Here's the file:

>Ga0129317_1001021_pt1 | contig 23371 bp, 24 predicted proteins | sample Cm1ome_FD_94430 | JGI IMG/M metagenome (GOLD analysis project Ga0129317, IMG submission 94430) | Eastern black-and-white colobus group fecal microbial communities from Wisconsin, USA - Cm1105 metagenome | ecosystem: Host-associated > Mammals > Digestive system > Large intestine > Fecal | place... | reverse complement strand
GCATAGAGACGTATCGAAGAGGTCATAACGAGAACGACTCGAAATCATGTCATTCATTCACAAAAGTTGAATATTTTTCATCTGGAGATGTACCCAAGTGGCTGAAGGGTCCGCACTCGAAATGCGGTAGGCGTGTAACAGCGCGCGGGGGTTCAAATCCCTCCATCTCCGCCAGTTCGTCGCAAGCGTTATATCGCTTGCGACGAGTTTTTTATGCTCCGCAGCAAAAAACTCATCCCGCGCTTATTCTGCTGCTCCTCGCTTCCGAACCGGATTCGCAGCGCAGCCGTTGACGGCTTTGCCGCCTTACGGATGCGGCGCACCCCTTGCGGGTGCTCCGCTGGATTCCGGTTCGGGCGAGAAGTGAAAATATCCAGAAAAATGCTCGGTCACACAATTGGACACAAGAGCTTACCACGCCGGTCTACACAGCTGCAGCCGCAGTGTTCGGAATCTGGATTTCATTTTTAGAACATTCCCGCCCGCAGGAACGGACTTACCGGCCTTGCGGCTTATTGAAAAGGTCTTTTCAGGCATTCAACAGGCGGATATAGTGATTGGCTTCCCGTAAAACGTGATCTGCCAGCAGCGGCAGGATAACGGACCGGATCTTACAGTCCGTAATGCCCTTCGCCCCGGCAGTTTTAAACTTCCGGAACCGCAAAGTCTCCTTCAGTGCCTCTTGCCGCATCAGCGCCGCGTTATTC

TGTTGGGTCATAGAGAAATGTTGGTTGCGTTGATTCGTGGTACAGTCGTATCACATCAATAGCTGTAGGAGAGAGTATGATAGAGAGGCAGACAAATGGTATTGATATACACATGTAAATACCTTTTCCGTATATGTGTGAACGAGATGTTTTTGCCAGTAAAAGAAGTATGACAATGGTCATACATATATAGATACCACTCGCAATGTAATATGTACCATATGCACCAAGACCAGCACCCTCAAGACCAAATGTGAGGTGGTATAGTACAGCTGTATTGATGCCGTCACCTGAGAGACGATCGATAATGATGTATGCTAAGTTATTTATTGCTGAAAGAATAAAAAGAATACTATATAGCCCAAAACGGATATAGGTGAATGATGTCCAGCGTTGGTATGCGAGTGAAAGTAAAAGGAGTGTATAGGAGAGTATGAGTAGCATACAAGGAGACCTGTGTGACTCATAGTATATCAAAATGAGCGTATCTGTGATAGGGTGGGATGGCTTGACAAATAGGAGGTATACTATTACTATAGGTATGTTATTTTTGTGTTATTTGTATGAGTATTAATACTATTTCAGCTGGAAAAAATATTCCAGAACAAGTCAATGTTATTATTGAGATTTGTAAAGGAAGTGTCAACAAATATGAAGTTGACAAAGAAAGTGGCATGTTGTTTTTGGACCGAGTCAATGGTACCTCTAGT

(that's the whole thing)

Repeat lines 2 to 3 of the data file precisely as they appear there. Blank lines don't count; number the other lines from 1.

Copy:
GCATAGAGACGTATCGAAGAGGTCATAACGAGAACGACTCGAAATCATGTCATTCATTCACAAAAGTTGAATATTTTTCATCTGGAGATGTACCCAAGTGGCTGAAGGGTCCGCACTCGAAATGCGGTAGGCGTGTAACAGCGCGCGGGGGTTCAAATCCCTCCATCTCCGCCAGTTCGTCGCAAGCGTTATATCGCTTGCGACGAGTTTTTTATGCTCCGCAGCAAAAAACTCATCCCGCGCTTATTCTGCTGCTCCTCGCTTCCGAACCGGATTCGCAGCGCAGCCGTTGACGGCTTTGCCGCCTTACGGATGCGGCGCACCCCTTGCGGGTGCTCCGCTGGATTCCGGTTCGGGCGAGAAGTGAAAATATCCAGAAAAATGCTCGGTCACACAATTGGACACAAGAGCTTACCACGCCGGTCTACACAGCTGCAGCCGCAGTGTTCGGAATCTGGATTTCATTTTTAGAACATTCCCGCCCGCAGGAACGGACTTACCGGCCTTGCGGCTTATTGAAAAGGTCTTTTCAGGCATTCAACAGGCGGATATAGTGATTGGCTTCCCGTAAAACGTGATCTGCCAGCAGCGGCAGGATAACGGACCGGATCTTACAGTCCGTAATGCCCTTCGCCCCGGCAGTTTTAAACTTCCGGAACCGCAAAGTCTCCTTCAGTGCCTCTTGCCGCATCAGCGCCGCGTTATTC

TGTTGGGTCATAGAGAAATGTTGGTTGCGTTGATTCGTGGTACAGTCGTATCACATCAATAGCTGTAGGAGAGAGTATGATAGAGAGGCAGACAAATGGTATTGATATACACATGTAAATACCTTTTCCGTATATGTGTGAACGAGATGTTTTTGCCAGTAAAAGAAGTATGACAATGGTCATACATATATAGATACCACTCGCAATGTAATATGTACCATATGCACCAAGACCAGCACCCTCAAGACCAAATGTGAGGTGGTATAGTACAGCTGTATTGATGCCGTCACCTGAGAGACGATCGATAATGATGTATGCTAAGTTATTTATTGCTGAAAGAATAAAAAGAATACTATATAGCCCAAAACGGATATAGGTGAATGATGTCCAGCGTTGGTATGCGAGTGAAAGTAAAAGGAGTGTATAGGAGAGTATGAGTAGCATACAAGGAGACCTGTGTGACTCATAGTATATCAAAATGAGCGTATCTGTGATAGGGTGGGATGGCTTGACAAATAGGAGGTATACTATTACTATAGGTATGTTATTTTTGTGTTATTTGTATGAGTATTAATACTATTTCAGCTGGAAAAAATATTCCAGAACAAGTCAATGTTATTATTGAGATTTGTAAAGGAAGTGTCAACAAATATGAAGTTGACAAAGAAAGTGGCATGTTGTTTTTGGACCGAGTCAATGGTACCTCTAGT